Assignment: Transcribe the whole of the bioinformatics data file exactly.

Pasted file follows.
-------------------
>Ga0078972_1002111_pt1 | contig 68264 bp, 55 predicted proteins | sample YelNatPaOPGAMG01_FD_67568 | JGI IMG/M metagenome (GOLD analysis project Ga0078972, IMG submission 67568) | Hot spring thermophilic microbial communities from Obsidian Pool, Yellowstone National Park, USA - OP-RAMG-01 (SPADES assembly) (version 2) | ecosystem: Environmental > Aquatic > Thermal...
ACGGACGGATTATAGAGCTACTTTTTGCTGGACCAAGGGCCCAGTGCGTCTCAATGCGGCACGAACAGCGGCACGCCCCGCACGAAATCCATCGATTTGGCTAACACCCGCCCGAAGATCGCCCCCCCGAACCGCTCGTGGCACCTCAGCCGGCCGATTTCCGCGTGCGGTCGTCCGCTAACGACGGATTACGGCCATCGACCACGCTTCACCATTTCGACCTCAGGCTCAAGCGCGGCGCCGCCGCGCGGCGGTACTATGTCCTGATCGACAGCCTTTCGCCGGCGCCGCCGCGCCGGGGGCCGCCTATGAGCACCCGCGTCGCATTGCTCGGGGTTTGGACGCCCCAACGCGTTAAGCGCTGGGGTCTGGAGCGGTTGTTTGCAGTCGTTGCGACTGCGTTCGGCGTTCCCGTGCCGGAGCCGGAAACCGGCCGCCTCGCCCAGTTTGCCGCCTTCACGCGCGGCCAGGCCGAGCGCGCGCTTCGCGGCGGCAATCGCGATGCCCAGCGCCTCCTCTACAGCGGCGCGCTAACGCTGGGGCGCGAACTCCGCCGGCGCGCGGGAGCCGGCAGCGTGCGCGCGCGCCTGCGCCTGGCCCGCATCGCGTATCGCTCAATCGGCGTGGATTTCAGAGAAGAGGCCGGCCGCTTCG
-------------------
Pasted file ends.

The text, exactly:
>Ga0078972_1002111_pt1 | contig 68264 bp, 55 predicted proteins | sample YelNatPaOPGAMG01_FD_67568 | JGI IMG/M metagenome (GOLD analysis project Ga0078972, IMG submission 67568) | Hot spring thermophilic microbial communities from Obsidian Pool, Yellowstone National Park, USA - OP-RAMG-01 (SPADES assembly) (version 2) | ecosystem: Environmental > Aquatic > Thermal...
ACGGACGGATTATAGAGCTACTTTTTGCTGGACCAAGGGCCCAGTGCGTCTCAATGCGGCACGAACAGCGGCACGCCCCGCACGAAATCCATCGATTTGGCTAACACCCGCCCGAAGATCGCCCCCCCGAACCGCTCGTGGCACCTCAGCCGGCCGATTTCCGCGTGCGGTCGTCCGCTAACGACGGATTACGGCCATCGACCACGCTTCACCATTTCGACCTCAGGCTCAAGCGCGGCGCCGCCGCGCGGCGGTACTATGTCCTGATCGACAGCCTTTCGCCGGCGCCGCCGCGCCGGGGGCCGCCTATGAGCACCCGCGTCGCATTGCTCGGGGTTTGGACGCCCCAACGCGTTAAGCGCTGGGGTCTGGAGCGGTTGTTTGCAGTCGTTGCGACTGCGTTCGGCGTTCCCGTGCCGGAGCCGGAAACCGGCCGCCTCGCCCAGTTTGCCGCCTTCACGCGCGGCCAGGCCGAGCGCGCGCTTCGCGGCGGCAATCGCGATGCCCAGCGCCTCCTCTACAGCGGCGCGCTAACGCTGGGGCGCGAACTCCGCCGGCGCGCGGGAGCCGGCAGCGTGCGCGCGCGCCTGCGCCTGGCCCGCATCGCGTATCGCTCAATCGGCGTGGATTTCAGAGAAGAGGCCGGCCGCTTCG